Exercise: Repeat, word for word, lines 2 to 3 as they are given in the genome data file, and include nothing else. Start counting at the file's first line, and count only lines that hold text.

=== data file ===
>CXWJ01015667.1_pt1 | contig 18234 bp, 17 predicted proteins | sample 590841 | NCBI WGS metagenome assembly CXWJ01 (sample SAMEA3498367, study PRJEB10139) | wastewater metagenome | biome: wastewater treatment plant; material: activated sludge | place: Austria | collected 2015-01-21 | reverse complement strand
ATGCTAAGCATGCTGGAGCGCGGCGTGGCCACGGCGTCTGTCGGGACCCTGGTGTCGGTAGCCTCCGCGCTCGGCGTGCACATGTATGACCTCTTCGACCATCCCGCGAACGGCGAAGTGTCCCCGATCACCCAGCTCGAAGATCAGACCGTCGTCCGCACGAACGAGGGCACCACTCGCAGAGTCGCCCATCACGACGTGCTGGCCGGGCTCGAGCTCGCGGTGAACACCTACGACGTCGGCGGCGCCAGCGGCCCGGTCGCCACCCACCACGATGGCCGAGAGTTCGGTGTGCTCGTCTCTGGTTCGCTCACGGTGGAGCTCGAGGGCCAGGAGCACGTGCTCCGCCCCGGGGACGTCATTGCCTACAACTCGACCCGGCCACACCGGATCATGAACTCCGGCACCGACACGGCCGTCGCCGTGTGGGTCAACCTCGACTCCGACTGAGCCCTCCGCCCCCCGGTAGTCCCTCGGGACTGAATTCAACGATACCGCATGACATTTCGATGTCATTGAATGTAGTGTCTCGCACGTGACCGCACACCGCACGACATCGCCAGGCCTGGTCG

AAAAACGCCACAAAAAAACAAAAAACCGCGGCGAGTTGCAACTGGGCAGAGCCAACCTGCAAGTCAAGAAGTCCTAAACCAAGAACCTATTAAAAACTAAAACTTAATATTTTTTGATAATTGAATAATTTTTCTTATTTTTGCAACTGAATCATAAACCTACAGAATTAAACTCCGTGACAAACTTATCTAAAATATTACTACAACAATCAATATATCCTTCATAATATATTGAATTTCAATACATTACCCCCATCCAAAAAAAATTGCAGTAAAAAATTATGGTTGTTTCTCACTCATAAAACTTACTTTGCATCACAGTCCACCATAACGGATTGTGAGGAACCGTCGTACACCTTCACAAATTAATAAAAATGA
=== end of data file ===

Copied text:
ATGCTAAGCATGCTGGAGCGCGGCGTGGCCACGGCGTCTGTCGGGACCCTGGTGTCGGTAGCCTCCGCGCTCGGCGTGCACATGTATGACCTCTTCGACCATCCCGCGAACGGCGAAGTGTCCCCGATCACCCAGCTCGAAGATCAGACCGTCGTCCGCACGAACGAGGGCACCACTCGCAGAGTCGCCCATCACGACGTGCTGGCCGGGCTCGAGCTCGCGGTGAACACCTACGACGTCGGCGGCGCCAGCGGCCCGGTCGCCACCCACCACGATGGCCGAGAGTTCGGTGTGCTCGTCTCTGGTTCGCTCACGGTGGAGCTCGAGGGCCAGGAGCACGTGCTCCGCCCCGGGGACGTCATTGCCTACAACTCGACCCGGCCACACCGGATCATGAACTCCGGCACCGACACGGCCGTCGCCGTGTGGGTCAACCTCGACTCCGACTGAGCCCTCCGCCCCCCGGTAGTCCCTCGGGACTGAATTCAACGATACCGCATGACATTTCGATGTCATTGAATGTAGTGTCTCGCACGTGACCGCACACCGCACGACATCGCCAGGCCTGGTCG

AAAAACGCCACAAAAAAACAAAAAACCGCGGCGAGTTGCAACTGGGCAGAGCCAACCTGCAAGTCAAGAAGTCCTAAACCAAGAACCTATTAAAAACTAAAACTTAATATTTTTTGATAATTGAATAATTTTTCTTATTTTTGCAACTGAATCATAAACCTACAGAATTAAACTCCGTGACAAACTTATCTAAAATATTACTACAACAATCAATATATCCTTCATAATATATTGAATTTCAATACATTACCCCCATCCAAAAAAAATTGCAGTAAAAAATTATGGTTGTTTCTCACTCATAAAACTTACTTTGCATCACAGTCCACCATAACGGATTGTGAGGAACCGTCGTACACCTTCACAAATTAATAAAAATGA